There are some great examples of this, but by far my favorite is University of Colorado football. In 1982, Bill McCartney took over as head coach of the Colorado football program; at the time, the team couldn’t win a thing (in 1980 the team was 1-10; in 1981 the team was 3-8 — you get the picture). One of the first things McCartney did was name Nebraska as Colorado’s primary rival. Nebraska was a perennial powerhouse, had defeated Colorado 14 times in a row, and could care less about Colorado. Honestly, anybody following college football at the time would tell you McCartney was crazy. That’s why this is the perfect example: McCartney made the best team he could their measuring stick for success. His “enemy” was perfect for the team to aspire to, and it set a bold, “hairy” goal for his program to achieve.

Here is what happened next:

  • Four years later (1986) Colorado beat No. 3-ranked Nebraska 20-10.
  • In 1990, Colorado won the national championship.
  • In all, McCartney created a national powerhouse of a program.

You might ask me if this is the first article in the “business-aholic” stage of my life. Maybe, but the decision to declare an enemy is something even department and organizational heads can do. In other words, this concept is still very “Funnelholic.” As a marketer, I love to have an enemy. If I had to decide on my marketing plan, I would use my enemy as my measuring stick. I would want to create a better website, blog, social media presence, content, advertise where they are and so forth. All of this makes my program better and, for me at least, makes it more fun — I get to keep score and compete.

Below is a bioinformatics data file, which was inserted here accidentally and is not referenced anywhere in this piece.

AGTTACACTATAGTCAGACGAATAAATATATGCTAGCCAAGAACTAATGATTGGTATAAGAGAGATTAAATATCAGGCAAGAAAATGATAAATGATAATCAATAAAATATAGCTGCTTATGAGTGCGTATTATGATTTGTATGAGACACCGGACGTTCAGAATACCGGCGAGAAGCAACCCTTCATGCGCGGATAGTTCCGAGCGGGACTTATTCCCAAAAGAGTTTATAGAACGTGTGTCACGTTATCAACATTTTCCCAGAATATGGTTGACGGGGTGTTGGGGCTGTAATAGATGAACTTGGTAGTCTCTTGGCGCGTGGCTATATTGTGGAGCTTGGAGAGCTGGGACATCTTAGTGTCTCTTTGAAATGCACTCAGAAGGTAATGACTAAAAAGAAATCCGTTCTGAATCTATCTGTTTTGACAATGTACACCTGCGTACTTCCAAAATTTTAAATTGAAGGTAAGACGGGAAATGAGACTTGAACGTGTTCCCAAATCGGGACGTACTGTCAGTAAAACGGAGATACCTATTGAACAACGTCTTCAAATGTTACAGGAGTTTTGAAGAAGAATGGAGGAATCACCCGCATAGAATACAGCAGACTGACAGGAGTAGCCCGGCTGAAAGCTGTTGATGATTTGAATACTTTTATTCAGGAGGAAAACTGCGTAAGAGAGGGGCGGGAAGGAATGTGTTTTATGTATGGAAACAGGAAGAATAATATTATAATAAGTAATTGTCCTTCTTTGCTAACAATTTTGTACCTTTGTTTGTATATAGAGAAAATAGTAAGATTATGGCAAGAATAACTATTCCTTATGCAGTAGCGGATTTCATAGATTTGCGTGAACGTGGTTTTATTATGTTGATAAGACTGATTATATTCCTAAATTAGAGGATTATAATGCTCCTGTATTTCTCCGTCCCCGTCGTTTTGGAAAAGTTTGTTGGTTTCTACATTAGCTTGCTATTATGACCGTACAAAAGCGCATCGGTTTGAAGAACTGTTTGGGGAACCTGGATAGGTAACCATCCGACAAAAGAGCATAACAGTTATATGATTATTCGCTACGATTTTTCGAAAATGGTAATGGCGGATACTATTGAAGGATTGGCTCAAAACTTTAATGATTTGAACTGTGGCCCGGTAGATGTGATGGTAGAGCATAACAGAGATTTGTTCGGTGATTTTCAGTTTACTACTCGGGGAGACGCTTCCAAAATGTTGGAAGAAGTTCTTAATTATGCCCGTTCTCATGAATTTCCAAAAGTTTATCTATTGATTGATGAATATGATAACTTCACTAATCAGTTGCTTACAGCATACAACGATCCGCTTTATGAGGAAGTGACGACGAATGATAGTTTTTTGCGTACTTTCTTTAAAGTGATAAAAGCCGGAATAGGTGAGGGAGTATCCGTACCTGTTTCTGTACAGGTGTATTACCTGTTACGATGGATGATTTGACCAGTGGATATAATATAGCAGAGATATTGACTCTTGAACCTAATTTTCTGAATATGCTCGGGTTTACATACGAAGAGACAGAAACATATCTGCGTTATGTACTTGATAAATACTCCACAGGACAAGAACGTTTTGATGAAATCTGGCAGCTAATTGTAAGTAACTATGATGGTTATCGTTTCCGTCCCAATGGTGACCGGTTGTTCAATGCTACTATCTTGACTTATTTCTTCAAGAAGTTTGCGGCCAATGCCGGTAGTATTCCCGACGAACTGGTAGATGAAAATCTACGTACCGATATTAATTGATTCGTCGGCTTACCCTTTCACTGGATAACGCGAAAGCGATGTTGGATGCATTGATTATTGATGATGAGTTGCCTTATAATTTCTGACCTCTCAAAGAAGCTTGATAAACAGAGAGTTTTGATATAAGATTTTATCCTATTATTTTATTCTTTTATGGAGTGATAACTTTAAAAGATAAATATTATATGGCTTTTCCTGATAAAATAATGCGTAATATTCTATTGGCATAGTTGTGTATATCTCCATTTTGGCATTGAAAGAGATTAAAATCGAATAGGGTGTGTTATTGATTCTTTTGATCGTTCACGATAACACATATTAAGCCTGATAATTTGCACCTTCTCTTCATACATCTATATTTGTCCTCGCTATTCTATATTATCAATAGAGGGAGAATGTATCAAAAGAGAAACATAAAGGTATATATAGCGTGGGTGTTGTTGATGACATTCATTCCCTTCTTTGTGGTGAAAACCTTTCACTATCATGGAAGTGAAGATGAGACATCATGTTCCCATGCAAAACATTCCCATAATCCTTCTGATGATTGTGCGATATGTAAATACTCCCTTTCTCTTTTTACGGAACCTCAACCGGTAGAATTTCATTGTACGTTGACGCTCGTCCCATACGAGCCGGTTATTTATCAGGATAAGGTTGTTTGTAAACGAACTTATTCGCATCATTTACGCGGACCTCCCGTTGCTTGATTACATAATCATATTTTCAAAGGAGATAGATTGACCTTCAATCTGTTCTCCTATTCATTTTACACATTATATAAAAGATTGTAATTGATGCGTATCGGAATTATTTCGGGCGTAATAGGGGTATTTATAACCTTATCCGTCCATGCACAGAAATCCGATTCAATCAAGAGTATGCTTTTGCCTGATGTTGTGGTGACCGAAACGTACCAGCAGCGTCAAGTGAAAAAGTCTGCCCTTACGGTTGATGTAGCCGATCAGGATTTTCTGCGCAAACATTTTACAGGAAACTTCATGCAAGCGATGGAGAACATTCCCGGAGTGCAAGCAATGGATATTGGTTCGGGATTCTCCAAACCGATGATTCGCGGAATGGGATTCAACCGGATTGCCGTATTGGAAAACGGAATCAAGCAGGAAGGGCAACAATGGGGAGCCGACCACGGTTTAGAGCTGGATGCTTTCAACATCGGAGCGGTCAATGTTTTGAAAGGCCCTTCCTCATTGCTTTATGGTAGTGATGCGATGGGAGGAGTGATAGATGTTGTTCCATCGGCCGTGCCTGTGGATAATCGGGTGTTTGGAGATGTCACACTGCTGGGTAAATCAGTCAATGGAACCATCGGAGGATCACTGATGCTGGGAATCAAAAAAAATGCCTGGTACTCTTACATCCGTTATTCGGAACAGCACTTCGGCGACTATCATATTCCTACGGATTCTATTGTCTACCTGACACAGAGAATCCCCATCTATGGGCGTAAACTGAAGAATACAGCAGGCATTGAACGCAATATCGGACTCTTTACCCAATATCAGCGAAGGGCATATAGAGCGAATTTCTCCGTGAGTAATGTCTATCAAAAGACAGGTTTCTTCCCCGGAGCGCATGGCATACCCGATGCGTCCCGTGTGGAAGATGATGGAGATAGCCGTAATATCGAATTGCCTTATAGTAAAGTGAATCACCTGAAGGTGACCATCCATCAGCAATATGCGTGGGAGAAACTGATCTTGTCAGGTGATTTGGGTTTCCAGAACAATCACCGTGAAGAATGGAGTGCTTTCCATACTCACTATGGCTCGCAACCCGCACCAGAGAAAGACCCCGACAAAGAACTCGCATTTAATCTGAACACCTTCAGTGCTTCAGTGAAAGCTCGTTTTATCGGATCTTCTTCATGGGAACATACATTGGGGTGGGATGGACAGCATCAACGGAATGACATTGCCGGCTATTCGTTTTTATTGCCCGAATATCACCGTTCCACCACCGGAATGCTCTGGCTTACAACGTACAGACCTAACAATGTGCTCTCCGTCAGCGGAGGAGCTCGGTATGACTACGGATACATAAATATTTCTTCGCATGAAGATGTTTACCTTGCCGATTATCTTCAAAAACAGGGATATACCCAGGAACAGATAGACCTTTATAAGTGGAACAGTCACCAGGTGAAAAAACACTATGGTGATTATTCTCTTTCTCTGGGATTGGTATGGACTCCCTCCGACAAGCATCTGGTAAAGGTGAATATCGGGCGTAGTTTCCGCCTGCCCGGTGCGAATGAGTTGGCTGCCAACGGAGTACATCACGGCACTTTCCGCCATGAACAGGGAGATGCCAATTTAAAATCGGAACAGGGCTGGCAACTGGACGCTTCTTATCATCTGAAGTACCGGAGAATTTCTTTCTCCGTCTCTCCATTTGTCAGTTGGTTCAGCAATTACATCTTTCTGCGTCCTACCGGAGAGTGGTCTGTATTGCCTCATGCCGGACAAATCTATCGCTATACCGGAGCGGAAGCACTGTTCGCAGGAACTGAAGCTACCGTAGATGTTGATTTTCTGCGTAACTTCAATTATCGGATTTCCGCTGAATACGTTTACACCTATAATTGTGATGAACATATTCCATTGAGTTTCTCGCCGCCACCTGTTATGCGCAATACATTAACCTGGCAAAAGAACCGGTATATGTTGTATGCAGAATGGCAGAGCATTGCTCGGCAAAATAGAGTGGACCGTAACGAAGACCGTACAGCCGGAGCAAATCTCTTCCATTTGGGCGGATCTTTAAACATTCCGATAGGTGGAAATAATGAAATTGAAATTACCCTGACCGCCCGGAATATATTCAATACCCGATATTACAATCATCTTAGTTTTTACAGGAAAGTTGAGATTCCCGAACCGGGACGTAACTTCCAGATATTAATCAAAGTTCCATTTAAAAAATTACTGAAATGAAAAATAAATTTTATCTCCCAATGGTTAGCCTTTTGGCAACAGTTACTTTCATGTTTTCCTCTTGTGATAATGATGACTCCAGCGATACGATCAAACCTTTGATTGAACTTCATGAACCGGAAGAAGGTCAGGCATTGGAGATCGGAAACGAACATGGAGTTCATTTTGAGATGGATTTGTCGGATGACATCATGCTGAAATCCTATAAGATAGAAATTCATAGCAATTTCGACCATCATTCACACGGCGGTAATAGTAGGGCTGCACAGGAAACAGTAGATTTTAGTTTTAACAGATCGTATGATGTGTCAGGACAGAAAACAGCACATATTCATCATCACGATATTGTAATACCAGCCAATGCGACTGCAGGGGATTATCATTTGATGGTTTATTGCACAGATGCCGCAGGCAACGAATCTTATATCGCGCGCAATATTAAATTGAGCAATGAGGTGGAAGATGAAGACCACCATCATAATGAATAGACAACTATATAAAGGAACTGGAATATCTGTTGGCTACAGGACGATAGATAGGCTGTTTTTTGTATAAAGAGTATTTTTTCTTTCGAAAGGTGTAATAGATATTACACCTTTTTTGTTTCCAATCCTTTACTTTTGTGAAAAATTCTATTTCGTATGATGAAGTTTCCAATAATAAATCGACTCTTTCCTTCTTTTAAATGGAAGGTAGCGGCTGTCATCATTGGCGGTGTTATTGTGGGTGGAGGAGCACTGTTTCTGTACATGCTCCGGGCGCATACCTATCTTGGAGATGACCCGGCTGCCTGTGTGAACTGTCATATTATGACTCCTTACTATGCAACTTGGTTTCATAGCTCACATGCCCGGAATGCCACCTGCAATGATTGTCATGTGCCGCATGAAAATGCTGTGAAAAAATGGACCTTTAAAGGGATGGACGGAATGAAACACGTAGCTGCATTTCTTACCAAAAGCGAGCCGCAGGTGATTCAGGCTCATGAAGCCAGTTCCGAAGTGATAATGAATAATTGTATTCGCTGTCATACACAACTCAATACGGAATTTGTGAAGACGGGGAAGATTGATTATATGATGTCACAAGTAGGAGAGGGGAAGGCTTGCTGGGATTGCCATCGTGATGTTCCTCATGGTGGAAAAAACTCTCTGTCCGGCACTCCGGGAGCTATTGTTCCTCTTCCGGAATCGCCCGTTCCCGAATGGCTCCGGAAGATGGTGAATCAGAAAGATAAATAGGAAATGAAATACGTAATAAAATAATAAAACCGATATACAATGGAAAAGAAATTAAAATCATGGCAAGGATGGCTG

Choose an enemy, you’ll be better for it.

Craig Rosenberg is the Funnelholic. He loves sales, marketing, and things that drive revenue. Follow him on Google+ or Twitter

Should I Stay or Should I Go?

Is it time to close (or perhaps rename) this blog? This question has been in the back of my mind for the past few weeks. I tried to create a provocative title for this post, but the real question is: What should I do with The Funnelholic? The issue at hand is that I believe I have a lot to offer beyond just the sales and marketing funnel. Here is an example: I have learned a lot about the startup business from helping build Tippit and now Focus – I want to share these tips. Moreover, with my new role at Focus, I have been reading a ton of customer service, HR, and business-building content that I want to discuss and share. Is The Funnelholic capable of expanding beyond the funnel?

Here is another scenario I thought of: What if, for my next job, I want to be hired as a CEO (for example). Would being The Funnelholic help me or hurt me?